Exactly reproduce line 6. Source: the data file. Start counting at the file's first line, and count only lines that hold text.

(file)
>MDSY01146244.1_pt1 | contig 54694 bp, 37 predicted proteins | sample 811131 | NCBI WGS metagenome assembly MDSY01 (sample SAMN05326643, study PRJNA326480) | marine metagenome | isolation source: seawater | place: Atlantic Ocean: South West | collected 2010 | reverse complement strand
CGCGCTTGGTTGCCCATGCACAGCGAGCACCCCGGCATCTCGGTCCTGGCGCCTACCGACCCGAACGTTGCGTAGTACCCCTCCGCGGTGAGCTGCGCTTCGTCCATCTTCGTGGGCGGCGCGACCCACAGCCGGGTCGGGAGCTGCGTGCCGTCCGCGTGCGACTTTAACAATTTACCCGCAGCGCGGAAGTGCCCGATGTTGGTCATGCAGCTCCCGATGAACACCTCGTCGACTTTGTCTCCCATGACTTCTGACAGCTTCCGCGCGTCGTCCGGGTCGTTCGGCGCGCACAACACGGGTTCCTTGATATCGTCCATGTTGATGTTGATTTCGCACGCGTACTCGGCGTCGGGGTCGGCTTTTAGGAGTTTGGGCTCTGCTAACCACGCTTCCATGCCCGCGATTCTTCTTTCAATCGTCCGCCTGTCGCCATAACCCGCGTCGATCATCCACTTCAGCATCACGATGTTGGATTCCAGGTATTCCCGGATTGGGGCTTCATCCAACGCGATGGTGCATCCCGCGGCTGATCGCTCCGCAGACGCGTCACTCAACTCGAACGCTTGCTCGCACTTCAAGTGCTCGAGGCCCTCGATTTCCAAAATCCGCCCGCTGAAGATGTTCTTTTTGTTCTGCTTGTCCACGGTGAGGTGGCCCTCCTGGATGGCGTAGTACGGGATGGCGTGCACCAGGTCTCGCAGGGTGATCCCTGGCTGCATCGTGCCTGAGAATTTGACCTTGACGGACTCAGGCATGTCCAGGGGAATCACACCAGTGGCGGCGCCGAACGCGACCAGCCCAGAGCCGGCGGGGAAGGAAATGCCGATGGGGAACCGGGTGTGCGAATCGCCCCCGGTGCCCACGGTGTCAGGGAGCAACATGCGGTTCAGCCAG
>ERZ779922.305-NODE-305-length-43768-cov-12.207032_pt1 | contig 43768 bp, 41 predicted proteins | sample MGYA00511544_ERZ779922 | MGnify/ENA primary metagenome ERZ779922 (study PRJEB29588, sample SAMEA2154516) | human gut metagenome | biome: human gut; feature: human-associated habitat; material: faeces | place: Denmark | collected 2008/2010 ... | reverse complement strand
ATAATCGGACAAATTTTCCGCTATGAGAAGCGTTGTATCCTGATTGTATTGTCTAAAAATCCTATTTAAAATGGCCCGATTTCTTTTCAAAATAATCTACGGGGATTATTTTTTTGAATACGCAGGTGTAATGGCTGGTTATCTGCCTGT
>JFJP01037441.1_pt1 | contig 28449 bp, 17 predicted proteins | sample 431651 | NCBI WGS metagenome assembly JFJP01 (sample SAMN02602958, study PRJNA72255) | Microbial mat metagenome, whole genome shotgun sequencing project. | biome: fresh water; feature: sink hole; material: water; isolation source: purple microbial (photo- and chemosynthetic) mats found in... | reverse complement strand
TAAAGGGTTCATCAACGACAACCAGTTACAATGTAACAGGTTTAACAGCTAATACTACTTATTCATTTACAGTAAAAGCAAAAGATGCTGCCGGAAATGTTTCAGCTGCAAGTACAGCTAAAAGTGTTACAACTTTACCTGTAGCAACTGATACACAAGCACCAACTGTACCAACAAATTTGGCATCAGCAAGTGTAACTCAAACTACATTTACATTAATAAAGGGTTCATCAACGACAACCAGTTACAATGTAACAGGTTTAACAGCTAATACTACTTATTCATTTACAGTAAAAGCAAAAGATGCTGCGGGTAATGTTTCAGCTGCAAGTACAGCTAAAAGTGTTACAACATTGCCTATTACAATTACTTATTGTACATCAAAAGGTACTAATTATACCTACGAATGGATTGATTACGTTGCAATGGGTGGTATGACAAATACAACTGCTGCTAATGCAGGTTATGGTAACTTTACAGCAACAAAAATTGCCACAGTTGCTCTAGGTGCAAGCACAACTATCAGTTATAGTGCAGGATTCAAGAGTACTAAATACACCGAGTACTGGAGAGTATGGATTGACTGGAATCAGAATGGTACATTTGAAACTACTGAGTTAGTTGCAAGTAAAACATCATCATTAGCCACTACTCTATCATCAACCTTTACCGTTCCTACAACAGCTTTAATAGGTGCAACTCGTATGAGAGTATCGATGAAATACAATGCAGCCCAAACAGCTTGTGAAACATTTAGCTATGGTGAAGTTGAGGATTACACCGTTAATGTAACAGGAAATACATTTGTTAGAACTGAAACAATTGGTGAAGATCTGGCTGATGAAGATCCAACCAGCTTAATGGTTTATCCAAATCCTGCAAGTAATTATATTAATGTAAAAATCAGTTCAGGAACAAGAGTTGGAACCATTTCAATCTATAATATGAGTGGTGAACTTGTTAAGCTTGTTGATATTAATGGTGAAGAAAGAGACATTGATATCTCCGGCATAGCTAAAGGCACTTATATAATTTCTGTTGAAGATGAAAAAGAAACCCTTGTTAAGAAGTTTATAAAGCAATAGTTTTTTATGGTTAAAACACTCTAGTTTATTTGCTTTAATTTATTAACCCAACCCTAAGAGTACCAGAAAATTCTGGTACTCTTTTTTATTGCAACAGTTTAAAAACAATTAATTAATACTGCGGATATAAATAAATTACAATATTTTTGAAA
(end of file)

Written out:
TAAAGGGTTCATCAACGACAACCAGTTACAATGTAACAGGTTTAACAGCTAATACTACTTATTCATTTACAGTAAAAGCAAAAGATGCTGCCGGAAATGTTTCAGCTGCAAGTACAGCTAAAAGTGTTACAACTTTACCTGTAGCAACTGATACACAAGCACCAACTGTACCAACAAATTTGGCATCAGCAAGTGTAACTCAAACTACATTTACATTAATAAAGGGTTCATCAACGACAACCAGTTACAATGTAACAGGTTTAACAGCTAATACTACTTATTCATTTACAGTAAAAGCAAAAGATGCTGCGGGTAATGTTTCAGCTGCAAGTACAGCTAAAAGTGTTACAACATTGCCTATTACAATTACTTATTGTACATCAAAAGGTACTAATTATACCTACGAATGGATTGATTACGTTGCAATGGGTGGTATGACAAATACAACTGCTGCTAATGCAGGTTATGGTAACTTTACAGCAACAAAAATTGCCACAGTTGCTCTAGGTGCAAGCACAACTATCAGTTATAGTGCAGGATTCAAGAGTACTAAATACACCGAGTACTGGAGAGTATGGATTGACTGGAATCAGAATGGTACATTTGAAACTACTGAGTTAGTTGCAAGTAAAACATCATCATTAGCCACTACTCTATCATCAACCTTTACCGTTCCTACAACAGCTTTAATAGGTGCAACTCGTATGAGAGTATCGATGAAATACAATGCAGCCCAAACAGCTTGTGAAACATTTAGCTATGGTGAAGTTGAGGATTACACCGTTAATGTAACAGGAAATACATTTGTTAGAACTGAAACAATTGGTGAAGATCTGGCTGATGAAGATCCAACCAGCTTAATGGTTTATCCAAATCCTGCAAGTAATTATATTAATGTAAAAATCAGTTCAGGAACAAGAGTTGGAACCATTTCAATCTATAATATGAGTGGTGAACTTGTTAAGCTTGTTGATATTAATGGTGAAGAAAGAGACATTGATATCTCCGGCATAGCTAAAGGCACTTATATAATTTCTGTTGAAGATGAAAAAGAAACCCTTGTTAAGAAGTTTATAAAGCAATAGTTTTTTATGGTTAAAACACTCTAGTTTATTTGCTTTAATTTATTAACCCAACCCTAAGAGTACCAGAAAATTCTGGTACTCTTTTTTATTGCAACAGTTTAAAAACAATTAATTAATACTGCGGATATAAATAAATTACAATATTTTTGAAA